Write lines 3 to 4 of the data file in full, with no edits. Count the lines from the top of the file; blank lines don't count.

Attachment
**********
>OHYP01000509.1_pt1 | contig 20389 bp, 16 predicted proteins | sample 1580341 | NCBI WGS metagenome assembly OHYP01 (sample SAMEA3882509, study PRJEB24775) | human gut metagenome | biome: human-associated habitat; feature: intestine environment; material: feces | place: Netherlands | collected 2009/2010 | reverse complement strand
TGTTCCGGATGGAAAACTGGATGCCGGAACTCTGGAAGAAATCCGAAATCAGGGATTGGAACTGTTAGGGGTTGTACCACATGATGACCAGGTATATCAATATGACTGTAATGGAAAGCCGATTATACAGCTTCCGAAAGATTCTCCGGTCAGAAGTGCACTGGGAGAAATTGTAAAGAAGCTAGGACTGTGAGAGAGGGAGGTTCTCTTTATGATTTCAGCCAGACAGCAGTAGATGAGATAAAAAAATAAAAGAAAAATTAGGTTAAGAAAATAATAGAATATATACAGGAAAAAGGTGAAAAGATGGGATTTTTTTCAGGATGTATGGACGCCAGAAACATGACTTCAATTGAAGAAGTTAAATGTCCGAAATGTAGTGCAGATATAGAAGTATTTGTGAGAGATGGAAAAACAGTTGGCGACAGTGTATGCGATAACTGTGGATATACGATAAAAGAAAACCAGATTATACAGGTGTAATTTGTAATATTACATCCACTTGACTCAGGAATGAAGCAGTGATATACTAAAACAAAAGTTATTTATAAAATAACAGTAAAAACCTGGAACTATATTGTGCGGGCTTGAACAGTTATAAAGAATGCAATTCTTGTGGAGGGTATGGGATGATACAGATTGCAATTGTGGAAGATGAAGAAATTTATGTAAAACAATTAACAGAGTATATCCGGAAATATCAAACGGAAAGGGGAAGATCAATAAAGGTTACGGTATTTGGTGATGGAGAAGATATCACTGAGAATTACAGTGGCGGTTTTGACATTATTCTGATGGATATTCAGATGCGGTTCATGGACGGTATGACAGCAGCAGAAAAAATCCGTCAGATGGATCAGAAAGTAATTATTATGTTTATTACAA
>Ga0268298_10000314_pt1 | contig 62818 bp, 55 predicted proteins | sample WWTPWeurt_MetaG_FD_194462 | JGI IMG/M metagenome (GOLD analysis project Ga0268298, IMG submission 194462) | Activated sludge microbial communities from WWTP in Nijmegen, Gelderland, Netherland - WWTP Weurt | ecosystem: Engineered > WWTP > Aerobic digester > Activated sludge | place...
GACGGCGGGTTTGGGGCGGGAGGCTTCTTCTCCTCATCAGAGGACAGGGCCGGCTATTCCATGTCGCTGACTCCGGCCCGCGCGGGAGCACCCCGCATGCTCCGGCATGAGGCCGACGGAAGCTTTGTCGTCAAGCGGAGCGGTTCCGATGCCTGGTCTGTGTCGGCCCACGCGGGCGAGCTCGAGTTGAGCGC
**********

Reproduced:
>Ga0268298_10000314_pt1 | contig 62818 bp, 55 predicted proteins | sample WWTPWeurt_MetaG_FD_194462 | JGI IMG/M metagenome (GOLD analysis project Ga0268298, IMG submission 194462) | Activated sludge microbial communities from WWTP in Nijmegen, Gelderland, Netherland - WWTP Weurt | ecosystem: Engineered > WWTP > Aerobic digester > Activated sludge | place...
GACGGCGGGTTTGGGGCGGGAGGCTTCTTCTCCTCATCAGAGGACAGGGCCGGCTATTCCATGTCGCTGACTCCGGCCCGCGCGGGAGCACCCCGCATGCTCCGGCATGAGGCCGACGGAAGCTTTGTCGTCAAGCGGAGCGGTTCCGATGCCTGGTCTGTGTCGGCCCACGCGGGCGAGCTCGAGTTGAGCGC